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AMD Ryzen 7 5800X Review Rundown

AMD | Published on 22 Mar 2021 | Last Edited on 07 Apr 2021 | Written by Dr Jiulin Teng w/ Neosummarizer

Overview

Photo of AMD 5800X
  • Powerful enough to beat Intel Core i9-10900K in both gaming and content work
  • Excellent gaming performance
  • Pricey for an eight-core CPU
  • Lacks on-chip graphics

Summary

The eight-core AMD Ryzen 7 5800X puts up a surprisingly powerful challenge to the Core i9-10900K in both gaming and productivity tasks. AMD's Zen 3 architecture boosts it enough to make it a serious value pick among high-end CPUs released this year.
This rundown provides our analysis on 8 third-party reviews. The sentiment scores, summaries, and key takeaways that we select are based on these reviews and may differ from the original publication.

Rundown

pcmag[1]

Sentiment Score[*] 87%
Reviewers from Pcmag have found the following[***]:
The eight-core AMD Ryzen 7 5800X puts up a surprisingly powerful challenge to the Core i9-10900K. For most folks it's overkill solely for use in gaming at 1080p or 1440p. But anyone seeking a well-engineered—and well-rounded—high-end processor that won't break the bank should keep it front and center.
Find the original article here.
Pros[**]
  • Powerful enough to beat Core i9-10900K in 1080p and 1440p gaming
  • Good CPU performance for the price
Cons[**]
  • Lacks on-chip graphics

techradar[2]

Sentiment Score[*] 87%
Reviewers from Techradar have found the following[***]:
AMD's Zen 3 architecture is based on the same 7nm manufacturing process as its predecessor, but AMD has completely redesigned it from the ground up. Each CCX now has 8 cores – that's up from 4 cores per CCX on Zen 2, greatly reducing latency between cores. On top of that, each core direct access to 32MB of L3 cache, which is incredibly important for gaming performance.
Find the original article here.
Pros[**]
  • Impressive single-core performance
  • Excellent multi-thread performance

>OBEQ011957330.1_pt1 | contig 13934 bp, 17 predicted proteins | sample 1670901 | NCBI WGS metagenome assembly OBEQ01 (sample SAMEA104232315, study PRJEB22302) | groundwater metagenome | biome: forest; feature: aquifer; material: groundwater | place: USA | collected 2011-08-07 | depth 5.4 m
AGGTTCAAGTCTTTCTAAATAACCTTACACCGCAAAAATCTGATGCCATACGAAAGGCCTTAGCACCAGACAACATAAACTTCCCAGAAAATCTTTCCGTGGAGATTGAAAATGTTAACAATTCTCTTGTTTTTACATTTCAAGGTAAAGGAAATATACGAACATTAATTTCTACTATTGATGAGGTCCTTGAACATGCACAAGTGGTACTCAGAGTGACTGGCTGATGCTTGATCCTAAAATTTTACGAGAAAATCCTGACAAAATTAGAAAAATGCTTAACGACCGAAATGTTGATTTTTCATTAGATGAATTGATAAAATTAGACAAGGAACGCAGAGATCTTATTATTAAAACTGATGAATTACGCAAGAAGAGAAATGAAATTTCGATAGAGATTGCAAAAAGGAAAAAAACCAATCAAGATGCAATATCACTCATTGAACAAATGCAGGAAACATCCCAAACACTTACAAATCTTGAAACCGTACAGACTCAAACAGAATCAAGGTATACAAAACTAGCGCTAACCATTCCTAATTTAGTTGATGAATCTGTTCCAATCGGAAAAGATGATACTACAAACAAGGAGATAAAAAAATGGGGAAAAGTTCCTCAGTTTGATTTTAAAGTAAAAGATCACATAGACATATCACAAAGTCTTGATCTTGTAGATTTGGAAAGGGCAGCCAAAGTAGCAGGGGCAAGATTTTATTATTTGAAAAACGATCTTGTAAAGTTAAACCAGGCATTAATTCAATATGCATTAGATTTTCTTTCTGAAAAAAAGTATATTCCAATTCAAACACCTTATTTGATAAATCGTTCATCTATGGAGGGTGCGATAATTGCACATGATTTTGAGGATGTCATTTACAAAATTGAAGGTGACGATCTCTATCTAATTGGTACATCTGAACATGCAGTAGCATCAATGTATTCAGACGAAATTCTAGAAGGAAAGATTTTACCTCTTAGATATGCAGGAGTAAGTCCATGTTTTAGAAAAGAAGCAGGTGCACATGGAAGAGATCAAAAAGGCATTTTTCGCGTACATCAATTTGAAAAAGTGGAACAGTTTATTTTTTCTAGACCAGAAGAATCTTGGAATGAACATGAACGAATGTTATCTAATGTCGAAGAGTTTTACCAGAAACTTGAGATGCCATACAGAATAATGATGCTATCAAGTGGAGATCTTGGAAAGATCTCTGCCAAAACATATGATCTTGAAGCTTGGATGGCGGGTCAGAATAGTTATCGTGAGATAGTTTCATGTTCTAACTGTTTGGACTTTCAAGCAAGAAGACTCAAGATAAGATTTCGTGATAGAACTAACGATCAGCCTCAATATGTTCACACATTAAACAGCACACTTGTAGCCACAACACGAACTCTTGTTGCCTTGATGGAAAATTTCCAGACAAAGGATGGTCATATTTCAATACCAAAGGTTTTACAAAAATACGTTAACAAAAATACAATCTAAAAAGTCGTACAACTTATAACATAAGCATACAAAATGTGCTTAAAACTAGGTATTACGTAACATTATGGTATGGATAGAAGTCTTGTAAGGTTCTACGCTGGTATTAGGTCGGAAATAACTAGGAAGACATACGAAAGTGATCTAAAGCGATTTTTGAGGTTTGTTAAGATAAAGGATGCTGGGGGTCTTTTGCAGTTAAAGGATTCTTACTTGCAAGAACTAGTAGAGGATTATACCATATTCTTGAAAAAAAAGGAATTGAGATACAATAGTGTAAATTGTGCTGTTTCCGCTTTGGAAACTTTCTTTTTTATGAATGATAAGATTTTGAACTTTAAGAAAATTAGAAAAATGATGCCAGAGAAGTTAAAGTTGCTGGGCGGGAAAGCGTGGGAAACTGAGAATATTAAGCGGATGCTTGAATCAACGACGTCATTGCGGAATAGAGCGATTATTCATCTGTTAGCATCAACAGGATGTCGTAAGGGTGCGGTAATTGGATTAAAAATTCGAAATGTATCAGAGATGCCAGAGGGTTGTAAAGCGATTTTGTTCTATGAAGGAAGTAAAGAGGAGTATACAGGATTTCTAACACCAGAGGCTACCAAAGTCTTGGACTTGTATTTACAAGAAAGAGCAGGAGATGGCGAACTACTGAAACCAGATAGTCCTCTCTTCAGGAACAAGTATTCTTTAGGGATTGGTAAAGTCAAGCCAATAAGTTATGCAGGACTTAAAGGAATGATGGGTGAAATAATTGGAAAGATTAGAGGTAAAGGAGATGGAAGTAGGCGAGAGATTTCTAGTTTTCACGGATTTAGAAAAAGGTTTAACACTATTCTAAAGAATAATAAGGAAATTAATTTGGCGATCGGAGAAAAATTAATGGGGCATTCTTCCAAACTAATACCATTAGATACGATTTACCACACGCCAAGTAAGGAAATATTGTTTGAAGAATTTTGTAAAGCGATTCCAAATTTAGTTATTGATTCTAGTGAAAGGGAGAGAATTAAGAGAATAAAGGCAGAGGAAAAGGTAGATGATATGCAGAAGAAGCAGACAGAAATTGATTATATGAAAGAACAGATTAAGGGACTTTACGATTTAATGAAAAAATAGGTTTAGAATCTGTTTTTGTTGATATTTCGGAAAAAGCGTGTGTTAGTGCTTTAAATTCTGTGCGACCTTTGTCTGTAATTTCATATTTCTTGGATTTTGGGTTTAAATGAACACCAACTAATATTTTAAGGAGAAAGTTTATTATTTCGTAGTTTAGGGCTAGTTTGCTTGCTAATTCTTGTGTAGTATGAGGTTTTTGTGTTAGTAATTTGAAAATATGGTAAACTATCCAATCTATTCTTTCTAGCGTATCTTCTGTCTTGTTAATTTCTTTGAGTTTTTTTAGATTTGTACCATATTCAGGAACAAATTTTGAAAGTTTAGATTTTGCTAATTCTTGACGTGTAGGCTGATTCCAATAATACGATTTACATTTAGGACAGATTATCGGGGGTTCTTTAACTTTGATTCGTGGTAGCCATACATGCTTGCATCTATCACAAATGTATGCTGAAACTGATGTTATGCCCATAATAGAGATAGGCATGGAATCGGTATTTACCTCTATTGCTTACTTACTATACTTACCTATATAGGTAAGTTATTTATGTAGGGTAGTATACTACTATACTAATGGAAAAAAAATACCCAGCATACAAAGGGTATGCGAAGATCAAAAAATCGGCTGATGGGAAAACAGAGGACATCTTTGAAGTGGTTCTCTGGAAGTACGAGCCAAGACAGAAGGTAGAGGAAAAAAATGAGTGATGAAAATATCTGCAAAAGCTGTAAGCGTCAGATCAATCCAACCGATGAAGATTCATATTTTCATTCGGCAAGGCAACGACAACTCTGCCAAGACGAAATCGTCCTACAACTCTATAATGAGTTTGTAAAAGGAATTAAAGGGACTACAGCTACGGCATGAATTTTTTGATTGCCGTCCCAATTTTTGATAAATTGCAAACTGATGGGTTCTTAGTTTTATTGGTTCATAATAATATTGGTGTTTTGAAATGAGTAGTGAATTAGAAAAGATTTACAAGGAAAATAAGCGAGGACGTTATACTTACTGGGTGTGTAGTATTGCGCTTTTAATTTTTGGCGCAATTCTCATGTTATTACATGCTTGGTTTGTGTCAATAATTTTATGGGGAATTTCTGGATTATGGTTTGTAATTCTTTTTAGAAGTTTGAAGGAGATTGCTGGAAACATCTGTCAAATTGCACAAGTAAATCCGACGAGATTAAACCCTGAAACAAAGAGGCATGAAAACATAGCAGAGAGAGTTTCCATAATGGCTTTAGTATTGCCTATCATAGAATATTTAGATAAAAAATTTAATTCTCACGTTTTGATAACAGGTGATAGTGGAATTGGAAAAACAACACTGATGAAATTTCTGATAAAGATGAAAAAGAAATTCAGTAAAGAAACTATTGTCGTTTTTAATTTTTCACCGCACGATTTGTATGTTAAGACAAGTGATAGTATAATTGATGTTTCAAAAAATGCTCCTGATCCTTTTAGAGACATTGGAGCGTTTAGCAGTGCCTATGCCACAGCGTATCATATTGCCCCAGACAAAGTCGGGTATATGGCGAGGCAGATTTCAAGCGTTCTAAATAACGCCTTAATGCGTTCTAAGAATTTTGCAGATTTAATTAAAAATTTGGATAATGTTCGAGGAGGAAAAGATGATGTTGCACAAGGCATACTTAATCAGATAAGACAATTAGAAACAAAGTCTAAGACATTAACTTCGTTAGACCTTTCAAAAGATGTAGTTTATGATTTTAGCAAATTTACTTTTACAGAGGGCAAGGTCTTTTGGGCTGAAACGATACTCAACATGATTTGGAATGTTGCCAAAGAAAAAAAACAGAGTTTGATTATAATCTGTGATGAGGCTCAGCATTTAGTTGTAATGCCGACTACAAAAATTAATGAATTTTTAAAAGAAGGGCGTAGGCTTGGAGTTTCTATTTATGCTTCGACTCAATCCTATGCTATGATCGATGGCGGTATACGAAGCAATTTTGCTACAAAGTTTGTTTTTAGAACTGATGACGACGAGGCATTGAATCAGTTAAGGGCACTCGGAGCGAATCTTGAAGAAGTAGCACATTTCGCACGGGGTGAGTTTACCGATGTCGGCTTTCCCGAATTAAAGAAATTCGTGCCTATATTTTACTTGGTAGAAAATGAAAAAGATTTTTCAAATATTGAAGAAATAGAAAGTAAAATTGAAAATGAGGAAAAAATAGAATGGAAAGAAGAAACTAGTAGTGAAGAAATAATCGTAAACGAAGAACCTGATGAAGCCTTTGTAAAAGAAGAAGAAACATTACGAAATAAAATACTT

• Great value for money
Cons[**]
  • Higher price than Ryzen 7 3800X
  • Only one Core Complex per die

tomshardware[3]

Sentiment Score[*] 80%
Reviewers from Tomshardware have found the following[***]:
The $449 Ryzen 7 5800X slots into AMD's Zen 3-powered product stack with eight cores and sixteen threads. AMD's premium could be a disadvantage if Intel becomes more aggressive on pricing, but AMD's suggested selling prices rarely manifest at retail. Intel's $440 Core i9-10850K comes into the picture with ten cores and 20 threads.
Find the original article here.
Pros[**]
  • Powerful enough for gaming and lightly-threaded work
  • Excellent CPU performance for the money
  • Excellent overclocking performance
Cons[**]
  • Pricey for an eight-core processor

trustedreviews[4]

Sentiment Score[*] 77%
Reviewers from Trustedreviews have found the following[***]:
The AMD Ryzen 7 5800X desktop processor is built upon Zen 3 architecture with a 7nm process. With 8 cores, 16 threads and max clock speeds of up to 4.6GHz, it looks to have all of the spec credentials to challenge Intel's Rocket Lake CPUs. If you want a processor that performs well at both content creation and gaming, then this may well be the best value option currently available.
Find the original article here.
Pros[**]
  • Excellent multi-threaded performance
  • Great value for money
  • Competitively priced
Cons[**]
  • Nothing in particular

references

  1. 1. ^ AMD Ryzen 7 5800X Review. Pcmag. 2020-11-05. Retrieved 2021-03-07.
  2. 2. ^ AMD Ryzen 7 5800X review. Techradar. 2021-01-28. Retrieved 2021-03-07.
  3. 3. ^ AMD Ryzen 7 5800X Review: The Pricing Conundrum. Tomshardware. 2020-12-26. Retrieved 2021-03-07.
  4. 4. ^ AMD Ryzen 7 5800X Review. Trustedreviews. 2021-04-06. Retrieved 2021-04-07.
  5. *. Neoscore is our sentiment analyzer based on natural language processing (NLP). Scaled in the range of 0 to 100, Neoscore eliminates scoring biases from each publisher; it likely differs from the publisher's own rating, if available, as a result.
  6. **. Neoanalyzer is our summarizer based on NLP. It identifies key takeaways from each third-party review. The takeaways that it produces likely differ from the publisher's own bullets points, if available, as a result.
  7. ***. Neosummarizer is based on NLP. It extracts summaries from third-party reviews. It likely that these summaries differ from the publisher's own, if available.

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